#6 The politics of Chernobyl
To a surprising degree, it suited many parties – governments, journalists, and campaigners – to exaggerate the consequences of Chernobyl, and then to blame them on the Soviet regime.
Chernobyl became part of the means of beating the dying old regime (and later its memory) but it also became a rallying point for the nationalism of the newly-independent states of Belorussia and Ukraine and a means to secure funding for them.
So, in the late 80s, the new owners of the Chernobyl plant – the Ukrainians – found it convenient to note that the plant had been designed, built and run (and regulated) by a Soviet system whose real power lay in Moscow. It was often convenient, in those years, to push for approaches which seemed “Ukrainian”, and designed to help Ukrainians, rather than “Soviet” and designed to suit the system.
Thus, for instance, it suited Kiev to claim that Moscow had been dilatory about evacuation of contaminated people and places – and to press for action. But actually, it was very far from clear that evacuation made much sense.
Chernobyl and the end of the Soviet Union
In the last years of Soviet rule, it suited the USSR to claim that there was no safe dose of radiation. It was able to cover up its own nuclear accidents and their fall-out, but to emphasise both the dangers of accidents such as Three Mile Island, in the US, and of nuclear warheads (which it said it was keen to dismantle in the face of US intransigence)…
In the last years of Soviet rule, it suited the USSR to claim that there was no safe dose of radiation. It was able to cover up its own nuclear accidents and their fall-out, but to emphasise both the dangers of accidents such as Three Mile Island, in the US, and of nuclear warheads (which it said it was keen to dismantle in the face of US intransigence).
Come the Chernobyl accident, and there were varied responses within the Moscow elites. The immediate problem was to mobilise the forces of the state to stop the fire, seal the station, help the afflicted, and manage the news. All but the last were quite well done (though mistakes were of course made).
The state had to decide where to lay the blame for the accident. But almost as big was the problem of deciding what the consequences were, and – very differently – what to say about them.
The decision was taken to lay the public blame for the accident as far down the chain of command as possible – that is to say, on the ChNPP management and staff. In private, the state punished more senior designers and planners. But in public, the overwhelming blame attached to people working at the plant.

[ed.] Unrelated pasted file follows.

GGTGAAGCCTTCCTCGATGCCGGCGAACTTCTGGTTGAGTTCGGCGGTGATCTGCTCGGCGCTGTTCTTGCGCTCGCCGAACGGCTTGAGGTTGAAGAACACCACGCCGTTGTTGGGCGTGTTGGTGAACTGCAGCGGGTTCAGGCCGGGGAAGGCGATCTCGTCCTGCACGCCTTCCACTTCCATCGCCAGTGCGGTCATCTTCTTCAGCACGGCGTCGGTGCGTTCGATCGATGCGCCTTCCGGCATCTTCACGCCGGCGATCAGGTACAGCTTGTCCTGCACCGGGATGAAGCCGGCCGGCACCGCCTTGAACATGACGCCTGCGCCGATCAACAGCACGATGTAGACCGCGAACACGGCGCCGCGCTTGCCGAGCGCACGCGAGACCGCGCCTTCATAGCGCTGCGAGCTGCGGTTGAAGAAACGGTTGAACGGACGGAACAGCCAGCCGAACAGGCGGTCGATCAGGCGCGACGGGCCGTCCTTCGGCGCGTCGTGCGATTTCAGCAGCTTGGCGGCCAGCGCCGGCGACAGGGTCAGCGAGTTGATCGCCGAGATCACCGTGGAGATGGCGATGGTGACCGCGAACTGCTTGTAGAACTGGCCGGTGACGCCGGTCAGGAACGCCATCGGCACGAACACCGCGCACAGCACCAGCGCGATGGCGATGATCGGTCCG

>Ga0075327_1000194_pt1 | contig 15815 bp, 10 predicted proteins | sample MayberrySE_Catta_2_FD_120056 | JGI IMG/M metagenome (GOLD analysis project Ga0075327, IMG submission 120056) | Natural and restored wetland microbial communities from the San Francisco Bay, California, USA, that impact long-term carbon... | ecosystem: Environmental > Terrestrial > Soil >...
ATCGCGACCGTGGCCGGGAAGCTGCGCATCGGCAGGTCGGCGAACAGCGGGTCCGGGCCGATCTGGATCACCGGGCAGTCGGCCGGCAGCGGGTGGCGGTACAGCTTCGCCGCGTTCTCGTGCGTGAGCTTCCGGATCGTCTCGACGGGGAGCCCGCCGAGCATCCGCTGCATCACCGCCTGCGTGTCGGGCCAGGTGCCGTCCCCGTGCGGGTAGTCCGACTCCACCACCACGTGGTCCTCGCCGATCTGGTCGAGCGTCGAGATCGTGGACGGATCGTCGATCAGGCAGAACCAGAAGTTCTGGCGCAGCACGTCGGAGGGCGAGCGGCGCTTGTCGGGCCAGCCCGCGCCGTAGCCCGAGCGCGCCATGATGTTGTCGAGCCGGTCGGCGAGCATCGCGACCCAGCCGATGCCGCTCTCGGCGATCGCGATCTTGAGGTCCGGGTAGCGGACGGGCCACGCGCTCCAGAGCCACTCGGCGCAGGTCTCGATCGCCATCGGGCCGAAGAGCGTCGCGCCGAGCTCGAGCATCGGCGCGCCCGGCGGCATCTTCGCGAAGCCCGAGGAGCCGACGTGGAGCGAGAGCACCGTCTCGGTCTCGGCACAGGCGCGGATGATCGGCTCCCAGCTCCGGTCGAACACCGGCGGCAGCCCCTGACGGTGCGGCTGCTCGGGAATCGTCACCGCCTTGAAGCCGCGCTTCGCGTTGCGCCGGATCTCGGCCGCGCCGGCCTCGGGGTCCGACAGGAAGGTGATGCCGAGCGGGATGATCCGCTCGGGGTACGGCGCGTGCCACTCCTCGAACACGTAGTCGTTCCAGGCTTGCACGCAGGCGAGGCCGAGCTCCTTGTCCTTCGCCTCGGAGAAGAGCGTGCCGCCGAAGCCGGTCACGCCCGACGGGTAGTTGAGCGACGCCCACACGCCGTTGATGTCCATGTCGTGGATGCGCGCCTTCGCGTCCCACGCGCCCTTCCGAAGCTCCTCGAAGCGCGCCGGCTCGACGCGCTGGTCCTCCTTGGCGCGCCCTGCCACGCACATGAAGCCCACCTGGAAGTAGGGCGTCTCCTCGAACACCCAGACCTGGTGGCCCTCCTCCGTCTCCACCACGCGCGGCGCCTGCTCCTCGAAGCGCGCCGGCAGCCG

Once that was done, it became safer to admit that the consequences were serious. Indeed it fitted the pattern of discussing radiation as a diabolical force (which, in very different circumstances, the West might well unleash).
What is more, so far as the consequences went, it suited both the West and the Soviets to stick as closely as possible to some agreed “facts” about the consequences.
Chernobyl and Western politics
Many Western politicians were in no mood to beat-up Moscow too severely about the Chernobyl accident. They were mostly quite keen to support Mikhail Gorbachev as a man one “could do business with” (in Margaret Thatcher?s words), and who was trying to take the USSR in broadly the right direction…
Many Western politicians were in no mood to beat-up Moscow too severely about the Chernobyl accident. They were mostly quite keen to support Mikhail Gorbachev as a man one “could do business with” (in Margaret Thatcher’s words), and who was trying to take the USSR in broadly the right direction. They thought he was being quite open about Chernobyl and that his being so was a sign of improvement on a wider front. Piling on the agony might backfire by slowing his wider political progress.
The Western public, however, were alarmed, and highly precautionary measures were taken when the radiation from Chernobyl reached northern Europe. At least in the UK measures which were arguably excessive (very strict controls were put on meat produced on “contaminated” grass, with very little evidence that anyone faced anything like a problem from it).
But there was another reason why Western leaders were anxious not to overplay Chernobyl. While they did not believe that it was likely to be replicated in their own countries, no-one could say that such a thing would not happen. And in any case, anxiety about radiation was something which could get out of hand, whatever its source. Western leaders, on the whole, had a good deal to gain from a rational approach to this hazard.
But whilst some countries (Sweden, Austria and Germany, in particular) became more or less officially anti-nuclear, many – including some which said they wanted to renounce it – were stuck with running nuclear power. In many countries, it was not a technology which could be safely rubbished. Nor could they risk exaggerating the effects of its radiation, whether planned or not.
They neither wanted panic about Chernobyl’s fall-out nor increased anxiety about the risks of Western nuclear power stations.
There was a good deal of concern about the risks – real and imagined – of Soviet (shortly to be ex-Soviet) nuclear power stations, not least the remaining three plants at Chernobyl.